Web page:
Businesses and their employees are being challenged in radical ways. People are being encouraged to work at home or even to take unpaid leave over extended periods as businesses batten down the hatches. Unfortunately, some businesses will also have to reduce workforces.
As a result, individuals are understandably concerned as they are working in unfamiliar surroundings – the kitchen table, for example – and are not even sure that they will have jobs to return to. So, what can businesses do to maintain engagement and the well-being of their staff in these turbulent times?
In my (somewhat biased!) opinion, this is a great opportunity for companies to invest in staff development and support their well-being. Luckily in 2020 we have tech solutions that enable us to do this virtually. Educational establishments are rapidly switching the vast majority of their teaching to this environment and business can and should do the same.
Virtual education, when well-designed and delivered in an interactive and engaging manner can be highly effective. I often hear feedback from virtual participants that this is one of the best learning experiences they’ve had. It also has the benefits of being … ● accessible,
● and environmentally-friendly … without the attendant health risk of having to physically gather with others. These are all benefits to the organisation – what about the benefits to individuals?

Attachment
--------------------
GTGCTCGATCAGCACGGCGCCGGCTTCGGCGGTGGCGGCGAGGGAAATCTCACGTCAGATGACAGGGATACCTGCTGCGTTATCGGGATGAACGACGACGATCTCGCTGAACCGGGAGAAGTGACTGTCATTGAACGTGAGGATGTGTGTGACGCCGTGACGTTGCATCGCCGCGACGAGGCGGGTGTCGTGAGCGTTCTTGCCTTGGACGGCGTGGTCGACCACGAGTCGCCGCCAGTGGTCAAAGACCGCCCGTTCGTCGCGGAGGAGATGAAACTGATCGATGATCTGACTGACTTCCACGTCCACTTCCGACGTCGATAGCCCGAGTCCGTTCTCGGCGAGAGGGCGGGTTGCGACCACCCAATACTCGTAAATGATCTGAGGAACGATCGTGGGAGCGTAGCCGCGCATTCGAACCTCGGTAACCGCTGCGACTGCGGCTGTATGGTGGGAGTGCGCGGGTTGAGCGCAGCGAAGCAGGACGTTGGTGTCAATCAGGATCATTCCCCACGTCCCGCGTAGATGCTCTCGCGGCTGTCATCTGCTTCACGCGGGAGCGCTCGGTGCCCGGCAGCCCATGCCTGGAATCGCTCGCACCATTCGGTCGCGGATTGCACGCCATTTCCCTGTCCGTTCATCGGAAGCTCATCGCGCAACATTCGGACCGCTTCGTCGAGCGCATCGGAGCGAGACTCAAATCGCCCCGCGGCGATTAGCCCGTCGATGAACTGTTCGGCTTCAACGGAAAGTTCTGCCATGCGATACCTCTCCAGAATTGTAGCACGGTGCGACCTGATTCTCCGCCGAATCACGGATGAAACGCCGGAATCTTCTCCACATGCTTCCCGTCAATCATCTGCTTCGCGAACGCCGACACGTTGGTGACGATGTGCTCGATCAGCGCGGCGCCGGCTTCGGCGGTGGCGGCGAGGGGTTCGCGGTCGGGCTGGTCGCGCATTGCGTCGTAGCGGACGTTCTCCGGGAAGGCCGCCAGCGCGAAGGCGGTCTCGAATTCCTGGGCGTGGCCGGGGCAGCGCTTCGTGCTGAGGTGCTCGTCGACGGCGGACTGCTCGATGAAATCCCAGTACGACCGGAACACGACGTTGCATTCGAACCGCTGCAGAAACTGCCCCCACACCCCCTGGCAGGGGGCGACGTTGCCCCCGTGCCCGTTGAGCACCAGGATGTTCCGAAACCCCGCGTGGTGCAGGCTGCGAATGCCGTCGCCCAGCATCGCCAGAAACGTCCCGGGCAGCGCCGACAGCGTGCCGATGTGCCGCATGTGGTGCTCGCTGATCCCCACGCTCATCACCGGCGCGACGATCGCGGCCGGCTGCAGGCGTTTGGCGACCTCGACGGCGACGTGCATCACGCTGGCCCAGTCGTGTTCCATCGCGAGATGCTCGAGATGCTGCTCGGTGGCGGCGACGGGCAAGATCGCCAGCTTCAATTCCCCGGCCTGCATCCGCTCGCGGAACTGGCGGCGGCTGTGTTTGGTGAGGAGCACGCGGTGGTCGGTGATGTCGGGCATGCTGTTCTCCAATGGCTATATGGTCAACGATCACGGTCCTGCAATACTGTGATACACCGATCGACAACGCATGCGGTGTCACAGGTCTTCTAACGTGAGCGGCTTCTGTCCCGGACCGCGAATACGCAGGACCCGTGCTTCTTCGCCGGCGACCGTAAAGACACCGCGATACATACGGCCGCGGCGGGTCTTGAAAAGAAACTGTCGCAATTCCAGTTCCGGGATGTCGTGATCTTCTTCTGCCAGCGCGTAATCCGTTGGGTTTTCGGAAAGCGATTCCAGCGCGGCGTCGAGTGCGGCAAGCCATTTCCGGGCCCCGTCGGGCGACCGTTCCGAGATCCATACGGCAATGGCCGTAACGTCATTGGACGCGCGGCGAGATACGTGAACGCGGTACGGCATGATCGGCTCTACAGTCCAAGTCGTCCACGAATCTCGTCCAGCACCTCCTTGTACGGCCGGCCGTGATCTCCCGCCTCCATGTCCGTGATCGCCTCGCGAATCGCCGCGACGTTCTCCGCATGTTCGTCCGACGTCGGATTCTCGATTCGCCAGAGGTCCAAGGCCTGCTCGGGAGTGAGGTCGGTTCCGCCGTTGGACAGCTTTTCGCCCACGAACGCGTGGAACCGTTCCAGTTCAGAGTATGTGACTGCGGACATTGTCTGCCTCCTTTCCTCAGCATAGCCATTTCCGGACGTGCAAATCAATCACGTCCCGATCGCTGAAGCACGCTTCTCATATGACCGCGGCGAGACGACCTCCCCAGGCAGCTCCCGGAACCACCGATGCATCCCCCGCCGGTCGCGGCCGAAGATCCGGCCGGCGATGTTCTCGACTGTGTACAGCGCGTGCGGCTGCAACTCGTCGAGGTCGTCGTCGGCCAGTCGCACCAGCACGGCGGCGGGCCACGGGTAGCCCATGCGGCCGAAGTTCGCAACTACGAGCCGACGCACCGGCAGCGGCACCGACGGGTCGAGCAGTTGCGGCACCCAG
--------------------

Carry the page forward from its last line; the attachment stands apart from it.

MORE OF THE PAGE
To me this is the big win. Employees are able to use this time positively to invest in improving their skill sets. A short training intervention during the day can also help provide structure, reassurance and colleague interaction as people adjust to the challenge of less social contact in their work day. In addition, staff can be reassured that organisations still value them and see a future for them when the world returns to normal, or at least a new normal.
I think that this crisis will ultimately result in a change in the relationship between organisations and their staff. Some of the trends we’ve seen for a long time, like working flexibly from home or using technology to work effectively in geographically dispersed agile teams, will become commonplace. More responsibility for managing their working day and taking the driving seat in their professional development will be given back to staff. Virtual education and technology solutions will play a big role in this.
So, the challenge is to come out of the other side of the crisis individually and organisationally stronger. I am personally optimistic that this is possible. For now, my focus is on partnering with my clients to leverage technology enabled learning that keeps individuals engaged and valued in the months to come and positions their organisations strongly for the future beyond.
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